Greybird Barn is the working studio of Shane Miller; it is in this space that she creates photo-etched sterling silver jewelry and narrative wall-hung boxes. Longtime Greybird friends Lynn Anju, Diana Cronin and Linda Jarvis are joined this year by first-time participants Paula Gill and Sue Skelly.

Five years ago, Miller and artist Jarvis dreamed, schemed and gave birth to the idea of having a studio sale with friends. The rustic barn, the Farmall Cub tractor named Bliss and the old ’52 Dodge pickup called Baladeuce all lend their charm to the autumnal setting. 
“Beyond our wildest dreams this event has turned into such a celebration and community gathering of like-minded people,” Miller says. 

Greybird Barn is located at 11 Carroll Ave., off Highway 20 about three miles outside of Port Townsend. Visitors should watch for signs posted beside the road. A friendly crocodile sculpture welcomes guests with open arms to the property.  
Paula Gill of Red Step Studio in Bremerton creates handmade ceramic art tiles, with each one being an original that is carved by hand. These tiles depict scenes of birds, flowers and bugs in the garden, chickens and orca whales, and images that elicit fond memories of a favorite road trip. With a wire embedded in the back of each tile, they can be hung alone or in groups on an interior wall, or add a bright note of color to your garden fence and patio wall. 
Sue Skelly of Poulsbo has been a collector of all things unique, eclectic and wonderful since an early age. One thing she simply can’t pass by are vintage buttons of all kinds. Skelly fashions these buttons into unique and charming necklaces and can often pass along some history about the buttons in each creation.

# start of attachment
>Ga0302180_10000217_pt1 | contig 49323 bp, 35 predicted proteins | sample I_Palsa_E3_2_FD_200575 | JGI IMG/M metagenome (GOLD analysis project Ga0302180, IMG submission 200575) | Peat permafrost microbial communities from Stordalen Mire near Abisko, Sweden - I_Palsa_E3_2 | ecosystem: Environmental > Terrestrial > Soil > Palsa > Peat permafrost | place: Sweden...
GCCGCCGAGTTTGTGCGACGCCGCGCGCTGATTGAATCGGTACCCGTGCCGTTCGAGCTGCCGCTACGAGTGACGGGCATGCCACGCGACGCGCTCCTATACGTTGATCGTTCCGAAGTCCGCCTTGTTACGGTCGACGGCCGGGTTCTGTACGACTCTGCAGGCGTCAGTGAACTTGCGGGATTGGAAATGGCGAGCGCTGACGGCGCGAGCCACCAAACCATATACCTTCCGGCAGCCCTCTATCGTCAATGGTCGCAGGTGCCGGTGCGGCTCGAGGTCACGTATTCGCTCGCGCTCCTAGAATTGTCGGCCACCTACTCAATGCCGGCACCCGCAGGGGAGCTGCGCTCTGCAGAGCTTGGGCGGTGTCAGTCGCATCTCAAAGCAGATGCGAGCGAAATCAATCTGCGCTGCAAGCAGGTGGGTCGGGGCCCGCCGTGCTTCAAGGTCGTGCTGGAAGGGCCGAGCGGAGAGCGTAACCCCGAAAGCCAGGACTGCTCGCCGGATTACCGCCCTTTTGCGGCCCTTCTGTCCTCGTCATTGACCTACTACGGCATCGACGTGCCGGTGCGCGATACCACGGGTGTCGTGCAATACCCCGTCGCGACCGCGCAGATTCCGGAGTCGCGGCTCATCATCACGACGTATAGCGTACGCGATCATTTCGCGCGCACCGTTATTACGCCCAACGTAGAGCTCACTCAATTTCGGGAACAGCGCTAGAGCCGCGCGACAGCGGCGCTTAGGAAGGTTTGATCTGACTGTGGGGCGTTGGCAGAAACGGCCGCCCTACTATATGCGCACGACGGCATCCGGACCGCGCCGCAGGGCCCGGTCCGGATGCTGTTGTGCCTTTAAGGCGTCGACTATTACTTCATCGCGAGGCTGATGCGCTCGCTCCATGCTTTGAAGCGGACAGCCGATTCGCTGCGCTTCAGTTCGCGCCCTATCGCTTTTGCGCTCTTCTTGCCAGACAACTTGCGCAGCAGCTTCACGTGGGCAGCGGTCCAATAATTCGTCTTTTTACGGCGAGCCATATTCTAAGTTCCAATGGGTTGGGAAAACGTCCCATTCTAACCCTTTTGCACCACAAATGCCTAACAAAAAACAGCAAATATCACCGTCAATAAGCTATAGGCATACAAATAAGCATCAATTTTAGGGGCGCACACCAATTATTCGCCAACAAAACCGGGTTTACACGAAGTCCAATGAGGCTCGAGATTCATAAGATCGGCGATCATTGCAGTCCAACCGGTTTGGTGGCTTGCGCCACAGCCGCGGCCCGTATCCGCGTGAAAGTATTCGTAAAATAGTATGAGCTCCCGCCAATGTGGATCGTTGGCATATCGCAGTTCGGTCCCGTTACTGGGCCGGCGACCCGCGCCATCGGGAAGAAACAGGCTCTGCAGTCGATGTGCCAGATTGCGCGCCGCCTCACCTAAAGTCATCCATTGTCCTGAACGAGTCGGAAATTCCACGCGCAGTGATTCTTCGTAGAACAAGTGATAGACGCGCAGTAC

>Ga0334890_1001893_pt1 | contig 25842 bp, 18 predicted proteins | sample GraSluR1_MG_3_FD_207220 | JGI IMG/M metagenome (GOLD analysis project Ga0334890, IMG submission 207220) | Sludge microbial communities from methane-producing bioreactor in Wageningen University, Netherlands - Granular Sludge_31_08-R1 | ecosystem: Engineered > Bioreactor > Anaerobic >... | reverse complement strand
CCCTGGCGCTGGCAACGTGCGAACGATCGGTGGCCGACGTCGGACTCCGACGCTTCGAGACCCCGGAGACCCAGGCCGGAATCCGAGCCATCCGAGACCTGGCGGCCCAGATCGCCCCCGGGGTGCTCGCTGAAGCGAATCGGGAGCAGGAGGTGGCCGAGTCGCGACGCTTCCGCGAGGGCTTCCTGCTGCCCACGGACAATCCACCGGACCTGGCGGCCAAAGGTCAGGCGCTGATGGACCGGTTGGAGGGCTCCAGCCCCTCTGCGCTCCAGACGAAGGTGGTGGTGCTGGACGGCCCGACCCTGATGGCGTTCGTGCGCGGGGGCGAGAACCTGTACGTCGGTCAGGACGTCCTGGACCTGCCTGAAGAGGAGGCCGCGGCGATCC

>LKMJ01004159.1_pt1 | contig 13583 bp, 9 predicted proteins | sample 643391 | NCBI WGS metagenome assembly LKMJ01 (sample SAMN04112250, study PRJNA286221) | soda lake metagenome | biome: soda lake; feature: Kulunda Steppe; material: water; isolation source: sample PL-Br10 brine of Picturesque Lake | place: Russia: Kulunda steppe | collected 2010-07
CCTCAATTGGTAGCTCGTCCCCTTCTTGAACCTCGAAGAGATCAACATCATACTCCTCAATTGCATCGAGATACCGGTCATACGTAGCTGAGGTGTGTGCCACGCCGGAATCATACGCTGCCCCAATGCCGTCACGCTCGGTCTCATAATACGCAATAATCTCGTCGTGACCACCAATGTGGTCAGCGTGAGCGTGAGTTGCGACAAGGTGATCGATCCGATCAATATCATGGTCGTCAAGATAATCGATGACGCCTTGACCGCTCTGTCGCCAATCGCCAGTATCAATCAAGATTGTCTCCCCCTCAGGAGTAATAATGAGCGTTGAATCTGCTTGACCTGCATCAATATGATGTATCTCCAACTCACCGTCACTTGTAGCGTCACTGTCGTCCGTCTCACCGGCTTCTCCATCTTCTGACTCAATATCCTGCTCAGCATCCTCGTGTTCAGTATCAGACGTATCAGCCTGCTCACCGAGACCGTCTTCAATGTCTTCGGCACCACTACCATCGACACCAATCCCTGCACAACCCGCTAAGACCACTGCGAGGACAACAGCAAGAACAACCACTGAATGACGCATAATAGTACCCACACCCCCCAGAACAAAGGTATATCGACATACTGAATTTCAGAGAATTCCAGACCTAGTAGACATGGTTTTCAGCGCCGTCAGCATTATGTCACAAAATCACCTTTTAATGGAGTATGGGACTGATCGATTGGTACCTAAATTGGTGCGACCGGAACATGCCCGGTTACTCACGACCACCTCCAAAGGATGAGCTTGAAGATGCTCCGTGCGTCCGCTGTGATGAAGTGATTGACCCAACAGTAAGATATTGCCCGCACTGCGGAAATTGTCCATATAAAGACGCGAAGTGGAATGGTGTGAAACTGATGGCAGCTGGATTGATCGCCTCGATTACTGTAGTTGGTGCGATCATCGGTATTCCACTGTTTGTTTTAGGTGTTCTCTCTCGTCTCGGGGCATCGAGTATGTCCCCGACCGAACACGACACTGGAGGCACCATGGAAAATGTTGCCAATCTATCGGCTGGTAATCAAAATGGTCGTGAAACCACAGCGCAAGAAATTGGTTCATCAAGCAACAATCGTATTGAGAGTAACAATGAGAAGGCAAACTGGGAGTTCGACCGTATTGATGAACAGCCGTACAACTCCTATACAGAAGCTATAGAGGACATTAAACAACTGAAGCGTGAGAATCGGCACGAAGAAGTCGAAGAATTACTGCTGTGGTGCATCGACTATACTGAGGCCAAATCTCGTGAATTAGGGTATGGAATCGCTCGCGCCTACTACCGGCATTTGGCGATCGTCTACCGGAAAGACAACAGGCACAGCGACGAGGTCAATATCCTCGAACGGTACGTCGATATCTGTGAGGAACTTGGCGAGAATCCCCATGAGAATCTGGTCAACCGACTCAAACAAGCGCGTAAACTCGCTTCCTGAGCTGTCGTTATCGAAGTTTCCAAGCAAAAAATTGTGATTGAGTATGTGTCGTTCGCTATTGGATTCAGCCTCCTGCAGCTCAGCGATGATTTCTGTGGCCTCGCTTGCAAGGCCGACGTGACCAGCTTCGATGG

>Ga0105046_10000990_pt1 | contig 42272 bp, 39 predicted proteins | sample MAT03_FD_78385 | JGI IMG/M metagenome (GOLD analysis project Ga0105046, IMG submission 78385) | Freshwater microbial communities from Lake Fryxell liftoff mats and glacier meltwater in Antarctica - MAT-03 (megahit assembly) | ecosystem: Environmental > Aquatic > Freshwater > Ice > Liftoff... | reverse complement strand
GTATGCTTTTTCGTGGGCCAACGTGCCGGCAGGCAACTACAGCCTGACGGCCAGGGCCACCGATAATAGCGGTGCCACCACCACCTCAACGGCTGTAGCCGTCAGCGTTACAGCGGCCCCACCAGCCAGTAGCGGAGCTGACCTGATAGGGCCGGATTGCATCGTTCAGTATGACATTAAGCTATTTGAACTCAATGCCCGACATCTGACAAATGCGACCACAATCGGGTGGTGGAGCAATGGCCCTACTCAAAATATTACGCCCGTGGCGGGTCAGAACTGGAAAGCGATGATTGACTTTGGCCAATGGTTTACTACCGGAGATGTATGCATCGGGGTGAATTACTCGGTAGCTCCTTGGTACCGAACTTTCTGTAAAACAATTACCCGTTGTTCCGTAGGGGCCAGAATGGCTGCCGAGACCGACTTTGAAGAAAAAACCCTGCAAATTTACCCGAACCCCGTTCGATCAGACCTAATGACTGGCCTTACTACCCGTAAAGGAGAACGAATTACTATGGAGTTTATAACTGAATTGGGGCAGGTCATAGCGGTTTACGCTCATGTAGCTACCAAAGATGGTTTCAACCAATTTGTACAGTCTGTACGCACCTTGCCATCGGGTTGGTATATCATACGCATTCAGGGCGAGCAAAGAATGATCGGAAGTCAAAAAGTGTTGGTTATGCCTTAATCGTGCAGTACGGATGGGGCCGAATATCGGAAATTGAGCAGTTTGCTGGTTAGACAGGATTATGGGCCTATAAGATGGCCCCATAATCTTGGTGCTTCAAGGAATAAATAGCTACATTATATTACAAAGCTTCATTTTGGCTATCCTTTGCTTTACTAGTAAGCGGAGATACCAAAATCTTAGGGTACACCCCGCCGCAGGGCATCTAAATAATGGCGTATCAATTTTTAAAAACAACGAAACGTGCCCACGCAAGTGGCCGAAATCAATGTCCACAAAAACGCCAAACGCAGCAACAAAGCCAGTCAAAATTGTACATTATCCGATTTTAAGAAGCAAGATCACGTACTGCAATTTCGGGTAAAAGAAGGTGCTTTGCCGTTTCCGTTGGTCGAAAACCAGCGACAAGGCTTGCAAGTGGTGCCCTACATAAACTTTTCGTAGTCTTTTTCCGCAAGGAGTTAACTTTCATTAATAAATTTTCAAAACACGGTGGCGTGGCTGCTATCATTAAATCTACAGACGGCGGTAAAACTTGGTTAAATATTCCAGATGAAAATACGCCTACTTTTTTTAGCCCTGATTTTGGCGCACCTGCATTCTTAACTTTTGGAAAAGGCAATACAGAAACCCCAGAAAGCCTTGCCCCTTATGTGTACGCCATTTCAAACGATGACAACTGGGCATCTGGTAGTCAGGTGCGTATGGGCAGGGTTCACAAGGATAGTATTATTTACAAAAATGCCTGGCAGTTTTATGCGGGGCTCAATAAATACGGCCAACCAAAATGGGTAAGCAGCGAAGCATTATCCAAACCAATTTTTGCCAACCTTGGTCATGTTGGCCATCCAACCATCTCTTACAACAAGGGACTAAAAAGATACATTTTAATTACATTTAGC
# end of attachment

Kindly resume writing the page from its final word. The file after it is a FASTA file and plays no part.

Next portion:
She is also an artist born of the land. Skelly uses cedar in all its forms to create pillows, larger-than-life carved sewing needles, spheres, ornaments for the garden and more. Unique would be an understatement in describing her work. 

Using techniques such as photo etching and enameling, Lynn Anju creates beautifully crafted jewelry and etched metal items for the home. All of her designs originate as drawings, which are then transferred to the various metals and etched using an electrolytic process that involves saltwater and a charger. Anju’s inspiration comes from the natural world, medieval European tapestries and armor.

Diana Cronin of Egg and I Pottery is known for her bright colors and energetic designs. 
From her studio, located on historic Egg and I Road in Chimacum, Cronin hand-throws functional porcelain pots on a potter’s wheel and then carefully decorates each piece with food-safe glazes. Her love of color comes from having grown up in Miami, Fla., where she spent most of her free time snorkeling around coral reefs and studying marine specimens. 
Her style is one of a kind, and her bright palette has become her signature.

Each year, Linda Jarvis looks forward to this gathering of artists and community. “It has been wonderful to see how it has evolved over the years since its inception,” Jarvis says. “The environment that is created within this setting is fun and energizing.” 

Her background in commercial art and her studies in the fine arts have provided her with a broad mix of disciplines and media. Painting animals and working with a collection of reusable found objects, Jarvis juxtaposes them into assemblages and sculpture, often with a hint of humor and a bit of mystery. 

A Wizard's Wagon of Words, Wisdom and Wonder